BWW Review: WAH WAH WAH Is A Necessary And Dynamic Exploration Of Harassment And Trauma

BWW Review: WAH WAH WAH Is A Necessary And Dynamic Exploration Of Harassment And Trauma

The theatre has been used before as a medium to explore and discuss what harassment is and how it affects its victims. As part of the SummerWorks programming, and presented in partnership with Paprika Festival, WAH WAH WAH is a new perspective on the subject that offers one woman's experiences through a collection of travel stories and striking movements.

Created and performed by Celia Jade Green with direction and dramaturgy by Bilal Baig, the one-hour narrative is a complex, ever-changing thing - much like Green's experiences with harassment. She bounces between the countries she visited during a five-month trip to Europe, touching on sweet memories like her first kiss in Spain and the love she has for the six-year-old girl she nannied in France. At its core, though, WAH WAH WAH is meant to start a conversation based on uncomfortable and painful experiences. It's Green's ability to flip between tenderness, humour, and terror without hesitation that really conveys the reality of the situations she's been in and ensures that the core of the story remains clear throughout the performance.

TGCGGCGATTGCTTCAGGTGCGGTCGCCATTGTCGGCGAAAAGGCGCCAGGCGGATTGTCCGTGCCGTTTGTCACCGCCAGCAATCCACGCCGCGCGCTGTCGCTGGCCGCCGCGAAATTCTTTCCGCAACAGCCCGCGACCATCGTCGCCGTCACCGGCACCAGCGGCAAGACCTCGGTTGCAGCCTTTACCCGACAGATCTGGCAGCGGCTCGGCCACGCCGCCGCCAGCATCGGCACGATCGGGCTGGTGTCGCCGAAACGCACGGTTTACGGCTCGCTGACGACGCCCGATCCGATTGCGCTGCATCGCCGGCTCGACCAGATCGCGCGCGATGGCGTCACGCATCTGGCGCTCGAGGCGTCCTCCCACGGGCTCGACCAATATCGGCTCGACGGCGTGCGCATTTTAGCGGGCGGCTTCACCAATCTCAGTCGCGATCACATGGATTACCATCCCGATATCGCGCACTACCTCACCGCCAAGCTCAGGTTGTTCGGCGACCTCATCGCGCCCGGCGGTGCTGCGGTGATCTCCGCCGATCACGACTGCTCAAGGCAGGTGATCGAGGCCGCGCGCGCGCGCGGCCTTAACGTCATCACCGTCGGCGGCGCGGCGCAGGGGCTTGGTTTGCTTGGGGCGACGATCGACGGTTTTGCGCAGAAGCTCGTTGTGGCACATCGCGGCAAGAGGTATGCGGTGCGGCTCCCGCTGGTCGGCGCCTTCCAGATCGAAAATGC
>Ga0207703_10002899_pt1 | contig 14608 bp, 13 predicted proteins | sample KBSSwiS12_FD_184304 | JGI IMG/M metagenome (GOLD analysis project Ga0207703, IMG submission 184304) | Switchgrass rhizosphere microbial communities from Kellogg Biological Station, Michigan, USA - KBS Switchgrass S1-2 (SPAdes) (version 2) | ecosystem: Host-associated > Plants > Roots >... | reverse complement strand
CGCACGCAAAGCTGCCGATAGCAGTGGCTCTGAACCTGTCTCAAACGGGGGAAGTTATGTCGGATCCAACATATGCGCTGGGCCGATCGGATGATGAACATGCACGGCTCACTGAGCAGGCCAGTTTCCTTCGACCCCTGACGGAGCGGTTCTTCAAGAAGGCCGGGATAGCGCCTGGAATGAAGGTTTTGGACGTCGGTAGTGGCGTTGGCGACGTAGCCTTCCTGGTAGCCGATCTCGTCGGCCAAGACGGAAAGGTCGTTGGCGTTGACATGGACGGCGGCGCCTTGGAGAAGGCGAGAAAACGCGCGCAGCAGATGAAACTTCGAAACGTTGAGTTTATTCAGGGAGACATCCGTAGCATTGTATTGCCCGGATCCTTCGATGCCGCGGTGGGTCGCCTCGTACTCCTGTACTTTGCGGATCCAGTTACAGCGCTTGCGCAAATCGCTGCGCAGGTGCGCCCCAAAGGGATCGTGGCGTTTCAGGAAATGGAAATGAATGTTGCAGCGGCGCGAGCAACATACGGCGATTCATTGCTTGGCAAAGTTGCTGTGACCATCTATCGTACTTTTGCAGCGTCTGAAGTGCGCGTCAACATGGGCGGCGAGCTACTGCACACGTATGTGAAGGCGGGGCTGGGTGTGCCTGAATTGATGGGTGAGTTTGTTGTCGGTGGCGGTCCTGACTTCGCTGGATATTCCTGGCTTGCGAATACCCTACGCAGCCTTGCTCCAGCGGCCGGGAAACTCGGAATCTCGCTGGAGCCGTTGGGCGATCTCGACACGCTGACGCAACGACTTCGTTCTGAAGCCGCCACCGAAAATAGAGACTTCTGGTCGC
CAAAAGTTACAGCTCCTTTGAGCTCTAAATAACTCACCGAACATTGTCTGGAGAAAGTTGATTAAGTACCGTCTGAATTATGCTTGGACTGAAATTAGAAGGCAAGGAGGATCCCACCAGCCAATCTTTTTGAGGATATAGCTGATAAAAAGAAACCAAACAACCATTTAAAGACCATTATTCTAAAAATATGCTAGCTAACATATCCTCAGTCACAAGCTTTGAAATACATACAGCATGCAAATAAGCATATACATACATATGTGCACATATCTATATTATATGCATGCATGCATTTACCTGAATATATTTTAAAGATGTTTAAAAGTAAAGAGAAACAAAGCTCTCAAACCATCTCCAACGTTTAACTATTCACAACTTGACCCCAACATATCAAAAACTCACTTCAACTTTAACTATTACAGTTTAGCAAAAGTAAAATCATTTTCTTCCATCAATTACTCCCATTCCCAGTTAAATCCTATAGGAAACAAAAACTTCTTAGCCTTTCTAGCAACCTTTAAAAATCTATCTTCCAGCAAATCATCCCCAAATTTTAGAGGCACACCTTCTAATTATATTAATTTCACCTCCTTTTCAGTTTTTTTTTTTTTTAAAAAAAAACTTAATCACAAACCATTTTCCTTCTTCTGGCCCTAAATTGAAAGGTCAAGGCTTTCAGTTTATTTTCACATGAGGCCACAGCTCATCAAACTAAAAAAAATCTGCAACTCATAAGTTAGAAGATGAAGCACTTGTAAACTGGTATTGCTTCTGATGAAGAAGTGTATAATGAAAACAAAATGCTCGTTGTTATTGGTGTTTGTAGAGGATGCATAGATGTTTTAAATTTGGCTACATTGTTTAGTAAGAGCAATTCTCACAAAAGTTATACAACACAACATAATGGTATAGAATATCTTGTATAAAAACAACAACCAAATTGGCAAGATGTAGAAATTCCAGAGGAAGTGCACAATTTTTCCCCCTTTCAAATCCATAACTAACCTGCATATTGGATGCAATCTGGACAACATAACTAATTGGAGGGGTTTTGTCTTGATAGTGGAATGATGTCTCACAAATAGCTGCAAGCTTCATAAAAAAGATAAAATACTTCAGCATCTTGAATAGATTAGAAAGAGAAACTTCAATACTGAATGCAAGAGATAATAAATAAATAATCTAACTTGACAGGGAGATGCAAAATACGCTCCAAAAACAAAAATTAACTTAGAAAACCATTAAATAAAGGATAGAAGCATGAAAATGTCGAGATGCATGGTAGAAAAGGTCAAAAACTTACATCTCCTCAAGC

One interesting thing WAH WAH WAH does is that it allows Green to use her body in place of, and in support of, her words. At certain points in the play her memories become tangled and fall apart, and in those moments Green tells her story through movement. Like an experienced yoga instructor, she bends and contorts her body around a wooden chair (the sole prop on stage), and in moments of shame and anger she pinches and pulls herself around the stage.

The minimal staging of the performance forces attention on Green, but supporting elements do their job in giving the story a bit more depth. Lights (Echo Zhou) positioned above, around, and on the stage offer warm and cool lighting based on the needs of the story and create some fantastic silhouettes. The looping of Green's dialogue (sound design by Phoebe Wang), with the recording piling on new words as she opens up more and more, is a nice effect to really uphold the confusion that's at the core of Green's story.

What sets WAH WAH WAH apart from the vast catalogue of plays exploring trauma and violation is the diversity of content and delivery throughout the performance. There are several truly funny moments, like Green's caricatures of her Aunt Val's advisory phone calls. On the other hand, though, it's a deeply personal, painful look at a woman's experience with the world and how she's consistently harassed whether she's at home in Toronto or on the opposite side of the planet.

It's a difficult story that doesn't just end with Green's perspective. Women around the world face similar problems on the regular, and what WAH WAH WAH does is pose a timely, necessary question that aims to stay with the audience even after they walk out of the performance space - what happens next, and what are we going to do about it?

WAH WAH WAH runs through August 18 at The Theatre Centre, 1115 Queen St. W., Toronto, ON.

For more information or to buy tickets, visit

Main image credit: Tanja Tiziana

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